With potential benefits such as quicker recovery and less pain, minimally invasive surgery has become increasingly popular for a variety of surgical procedures. For some operations, such as gallbladder removal, it is more widely used than conventional open surgery.
Minimally invasive surgery, also called laparoscopic or endoscopic surgery, may require a few incisions of less than a half-inch each, compared with an incision of 5 to 8 inches or longer with open surgery. The surgeon inserts a scope consisting of a flexible tube with a camera and light attached into one of the incisions. Images are sent to a screen, which the surgeon watches while performing the surgery using a tool or tools inserted through one or more of the other incisions.
Benefits of minimally invasive surgery
Not all surgeries can be performed using minimally invasive techniques. Major cancer, heart or other surgeries may require a more open surgical field. In some instances – even if a laparoscopic procedure is performed routinely – a physician may determine that a particular patient is not a good candidate based on his or her overall health or condition.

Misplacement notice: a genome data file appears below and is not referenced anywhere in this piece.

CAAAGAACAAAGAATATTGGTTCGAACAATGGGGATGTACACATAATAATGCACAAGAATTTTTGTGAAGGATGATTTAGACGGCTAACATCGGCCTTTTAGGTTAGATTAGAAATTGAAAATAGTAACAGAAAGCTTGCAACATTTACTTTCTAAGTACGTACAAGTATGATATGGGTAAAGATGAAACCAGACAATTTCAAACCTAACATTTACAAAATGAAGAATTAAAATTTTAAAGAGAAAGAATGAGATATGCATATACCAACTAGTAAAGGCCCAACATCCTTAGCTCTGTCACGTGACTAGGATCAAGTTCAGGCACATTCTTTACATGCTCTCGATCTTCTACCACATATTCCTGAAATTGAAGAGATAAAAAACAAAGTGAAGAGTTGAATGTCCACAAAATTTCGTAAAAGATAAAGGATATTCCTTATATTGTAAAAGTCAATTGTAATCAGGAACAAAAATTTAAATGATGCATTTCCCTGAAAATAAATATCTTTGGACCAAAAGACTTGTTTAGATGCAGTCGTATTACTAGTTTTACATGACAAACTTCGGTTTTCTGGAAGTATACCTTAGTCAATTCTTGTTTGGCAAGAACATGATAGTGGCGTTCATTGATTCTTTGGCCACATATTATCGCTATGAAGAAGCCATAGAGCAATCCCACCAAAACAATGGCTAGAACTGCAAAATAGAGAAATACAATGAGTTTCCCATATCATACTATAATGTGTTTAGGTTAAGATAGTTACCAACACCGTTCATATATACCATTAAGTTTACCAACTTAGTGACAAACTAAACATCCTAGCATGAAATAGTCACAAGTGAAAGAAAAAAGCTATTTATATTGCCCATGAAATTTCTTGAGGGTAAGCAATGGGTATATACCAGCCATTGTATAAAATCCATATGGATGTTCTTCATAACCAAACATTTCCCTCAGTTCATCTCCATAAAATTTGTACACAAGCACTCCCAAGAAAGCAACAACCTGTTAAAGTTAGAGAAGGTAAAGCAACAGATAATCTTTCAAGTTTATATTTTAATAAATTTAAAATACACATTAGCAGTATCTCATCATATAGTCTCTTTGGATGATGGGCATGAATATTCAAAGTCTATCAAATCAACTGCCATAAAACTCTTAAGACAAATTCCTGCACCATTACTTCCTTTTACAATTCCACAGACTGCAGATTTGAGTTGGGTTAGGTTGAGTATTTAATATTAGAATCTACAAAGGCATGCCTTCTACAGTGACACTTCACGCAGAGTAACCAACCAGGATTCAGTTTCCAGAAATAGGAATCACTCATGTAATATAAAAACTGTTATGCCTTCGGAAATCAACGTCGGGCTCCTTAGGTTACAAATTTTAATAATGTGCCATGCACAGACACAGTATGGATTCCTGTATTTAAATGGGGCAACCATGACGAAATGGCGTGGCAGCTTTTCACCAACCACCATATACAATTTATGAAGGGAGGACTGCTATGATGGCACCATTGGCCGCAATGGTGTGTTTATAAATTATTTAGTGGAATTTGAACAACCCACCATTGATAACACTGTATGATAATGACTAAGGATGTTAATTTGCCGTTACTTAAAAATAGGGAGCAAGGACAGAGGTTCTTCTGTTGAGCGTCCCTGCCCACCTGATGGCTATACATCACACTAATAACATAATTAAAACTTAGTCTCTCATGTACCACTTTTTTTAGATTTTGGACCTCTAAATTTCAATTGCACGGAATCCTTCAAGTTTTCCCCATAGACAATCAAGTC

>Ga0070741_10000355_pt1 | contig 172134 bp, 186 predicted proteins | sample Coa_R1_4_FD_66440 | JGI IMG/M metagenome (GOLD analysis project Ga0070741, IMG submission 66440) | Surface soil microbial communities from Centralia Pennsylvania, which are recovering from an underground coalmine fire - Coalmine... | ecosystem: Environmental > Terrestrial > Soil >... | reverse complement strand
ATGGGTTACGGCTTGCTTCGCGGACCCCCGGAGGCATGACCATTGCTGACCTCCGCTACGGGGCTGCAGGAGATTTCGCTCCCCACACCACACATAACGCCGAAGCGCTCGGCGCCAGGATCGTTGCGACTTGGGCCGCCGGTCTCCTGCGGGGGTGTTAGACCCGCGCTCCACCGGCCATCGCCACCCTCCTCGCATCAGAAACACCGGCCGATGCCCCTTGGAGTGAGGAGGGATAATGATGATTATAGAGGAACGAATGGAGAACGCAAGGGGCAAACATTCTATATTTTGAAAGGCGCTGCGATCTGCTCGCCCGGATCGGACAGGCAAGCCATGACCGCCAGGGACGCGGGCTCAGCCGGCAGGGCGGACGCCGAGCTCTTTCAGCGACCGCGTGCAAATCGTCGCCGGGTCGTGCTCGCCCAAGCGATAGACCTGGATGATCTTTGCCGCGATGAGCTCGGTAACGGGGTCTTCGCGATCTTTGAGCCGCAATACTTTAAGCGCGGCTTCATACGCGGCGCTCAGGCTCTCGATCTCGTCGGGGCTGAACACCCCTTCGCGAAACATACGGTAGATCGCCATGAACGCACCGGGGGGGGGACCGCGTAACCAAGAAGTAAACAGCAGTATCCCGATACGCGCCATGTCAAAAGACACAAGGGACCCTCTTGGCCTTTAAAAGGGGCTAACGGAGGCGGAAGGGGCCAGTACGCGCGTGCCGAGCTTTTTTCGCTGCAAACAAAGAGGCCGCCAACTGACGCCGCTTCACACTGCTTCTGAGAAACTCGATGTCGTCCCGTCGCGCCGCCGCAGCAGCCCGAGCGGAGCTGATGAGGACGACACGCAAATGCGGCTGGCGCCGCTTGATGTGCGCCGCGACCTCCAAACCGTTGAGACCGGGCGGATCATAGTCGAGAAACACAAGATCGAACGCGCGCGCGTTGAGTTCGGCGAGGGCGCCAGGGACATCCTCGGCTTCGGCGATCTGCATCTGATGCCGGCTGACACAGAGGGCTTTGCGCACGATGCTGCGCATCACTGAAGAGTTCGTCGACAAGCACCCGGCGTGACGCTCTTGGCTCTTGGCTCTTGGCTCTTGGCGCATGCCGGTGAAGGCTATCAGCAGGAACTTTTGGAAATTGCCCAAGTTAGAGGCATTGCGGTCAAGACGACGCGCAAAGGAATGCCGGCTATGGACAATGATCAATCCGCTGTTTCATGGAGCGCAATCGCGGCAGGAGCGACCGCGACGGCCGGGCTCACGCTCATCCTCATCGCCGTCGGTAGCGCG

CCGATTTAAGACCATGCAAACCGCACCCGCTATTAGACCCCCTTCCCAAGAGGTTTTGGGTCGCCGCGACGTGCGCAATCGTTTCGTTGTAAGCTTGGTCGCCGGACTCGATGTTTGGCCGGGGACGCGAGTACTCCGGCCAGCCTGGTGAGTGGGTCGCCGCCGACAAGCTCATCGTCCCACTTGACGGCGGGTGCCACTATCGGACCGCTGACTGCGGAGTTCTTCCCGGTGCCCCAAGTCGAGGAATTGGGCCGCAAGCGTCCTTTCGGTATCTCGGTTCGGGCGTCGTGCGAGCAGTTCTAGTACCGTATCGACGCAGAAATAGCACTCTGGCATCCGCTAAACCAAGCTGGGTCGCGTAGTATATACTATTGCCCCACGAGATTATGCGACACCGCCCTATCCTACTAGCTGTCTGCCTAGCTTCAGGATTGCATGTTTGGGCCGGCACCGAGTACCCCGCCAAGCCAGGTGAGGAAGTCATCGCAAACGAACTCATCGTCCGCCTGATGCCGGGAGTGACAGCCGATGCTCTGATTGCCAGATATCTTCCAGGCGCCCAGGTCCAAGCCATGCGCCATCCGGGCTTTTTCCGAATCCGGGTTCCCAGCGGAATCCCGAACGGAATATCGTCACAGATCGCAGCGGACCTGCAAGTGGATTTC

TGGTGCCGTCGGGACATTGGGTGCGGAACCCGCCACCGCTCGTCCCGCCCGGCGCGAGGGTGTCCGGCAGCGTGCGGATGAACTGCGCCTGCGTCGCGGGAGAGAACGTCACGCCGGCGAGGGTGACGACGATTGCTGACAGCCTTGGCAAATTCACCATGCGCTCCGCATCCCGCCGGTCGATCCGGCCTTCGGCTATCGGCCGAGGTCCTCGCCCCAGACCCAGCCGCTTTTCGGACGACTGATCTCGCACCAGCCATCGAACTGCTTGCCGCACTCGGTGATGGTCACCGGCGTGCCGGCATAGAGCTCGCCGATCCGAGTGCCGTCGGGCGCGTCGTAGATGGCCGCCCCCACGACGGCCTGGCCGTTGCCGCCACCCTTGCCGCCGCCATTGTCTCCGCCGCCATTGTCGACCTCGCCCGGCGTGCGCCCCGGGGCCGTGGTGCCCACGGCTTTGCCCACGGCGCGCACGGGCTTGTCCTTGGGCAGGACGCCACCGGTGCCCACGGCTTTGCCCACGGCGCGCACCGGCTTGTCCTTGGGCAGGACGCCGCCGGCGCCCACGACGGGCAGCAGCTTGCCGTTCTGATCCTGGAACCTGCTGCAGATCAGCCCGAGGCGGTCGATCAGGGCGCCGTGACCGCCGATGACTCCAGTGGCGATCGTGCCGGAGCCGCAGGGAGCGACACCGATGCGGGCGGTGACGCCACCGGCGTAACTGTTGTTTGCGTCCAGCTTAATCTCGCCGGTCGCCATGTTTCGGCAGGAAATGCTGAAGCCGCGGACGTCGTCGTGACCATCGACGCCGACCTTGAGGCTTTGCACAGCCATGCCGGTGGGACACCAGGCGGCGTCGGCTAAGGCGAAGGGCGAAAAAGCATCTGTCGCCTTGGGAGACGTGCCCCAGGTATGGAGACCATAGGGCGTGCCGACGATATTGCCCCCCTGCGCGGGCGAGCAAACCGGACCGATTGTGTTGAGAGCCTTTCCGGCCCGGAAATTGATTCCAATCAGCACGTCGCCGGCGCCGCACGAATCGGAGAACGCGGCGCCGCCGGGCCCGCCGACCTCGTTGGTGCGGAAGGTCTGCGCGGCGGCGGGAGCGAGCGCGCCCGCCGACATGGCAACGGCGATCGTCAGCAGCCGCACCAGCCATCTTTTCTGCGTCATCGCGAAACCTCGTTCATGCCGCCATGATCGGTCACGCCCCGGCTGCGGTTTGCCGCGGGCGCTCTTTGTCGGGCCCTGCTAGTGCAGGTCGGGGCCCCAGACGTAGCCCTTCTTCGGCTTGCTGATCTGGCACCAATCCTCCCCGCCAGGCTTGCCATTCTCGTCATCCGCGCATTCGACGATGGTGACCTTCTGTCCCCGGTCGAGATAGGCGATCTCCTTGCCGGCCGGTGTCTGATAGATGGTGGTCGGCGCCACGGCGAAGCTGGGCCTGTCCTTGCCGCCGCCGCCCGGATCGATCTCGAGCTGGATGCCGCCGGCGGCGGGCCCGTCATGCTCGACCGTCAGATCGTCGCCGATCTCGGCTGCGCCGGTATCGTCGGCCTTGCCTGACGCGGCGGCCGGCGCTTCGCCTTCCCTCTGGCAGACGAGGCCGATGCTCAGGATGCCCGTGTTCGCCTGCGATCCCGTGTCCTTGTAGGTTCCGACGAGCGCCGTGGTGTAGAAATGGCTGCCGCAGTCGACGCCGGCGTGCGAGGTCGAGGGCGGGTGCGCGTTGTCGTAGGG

However, when laparoscopic surgery is determined to be a good option, it may offer the following benefits over open surgery:
- Shorter recovery time. Since small incisions usually heal faster than large ones, some surgeries can be done on an outpatient basis. Surgical patients who are admitted to the hospital may be released sooner and return to their regular activities faster.
- Less Pain. Small incisions generally mean less post-operative pain.
- Lower risk of infection. Smaller wounds are generally at less risk of infection.
- Less blood loss. The tiny incision involved in minimally invasive surgery usually results in less blood loss than would be experienced with open surgery.
- Less scarring. This can be a significant consideration for some patients.
Baptist Beaumont Hospital offers a wider range of minimally invasive surgical options with the NuBoom Surgical System. This FDA-approved robotic and computer-assisted surgical system allows physicians to perform minimally invasive surgeries with unsurpassed precision, range of motion and control. With NuBoom procedures, a camera and surgical instruments attached to a robotic arm is inserted through several tiny incisions. The surgeon sits at a console and views greatly magnified 3D images transmitted by the camera inside the patient. The surgeon’s hand, wrist and finder movements are transmitted to the instruments.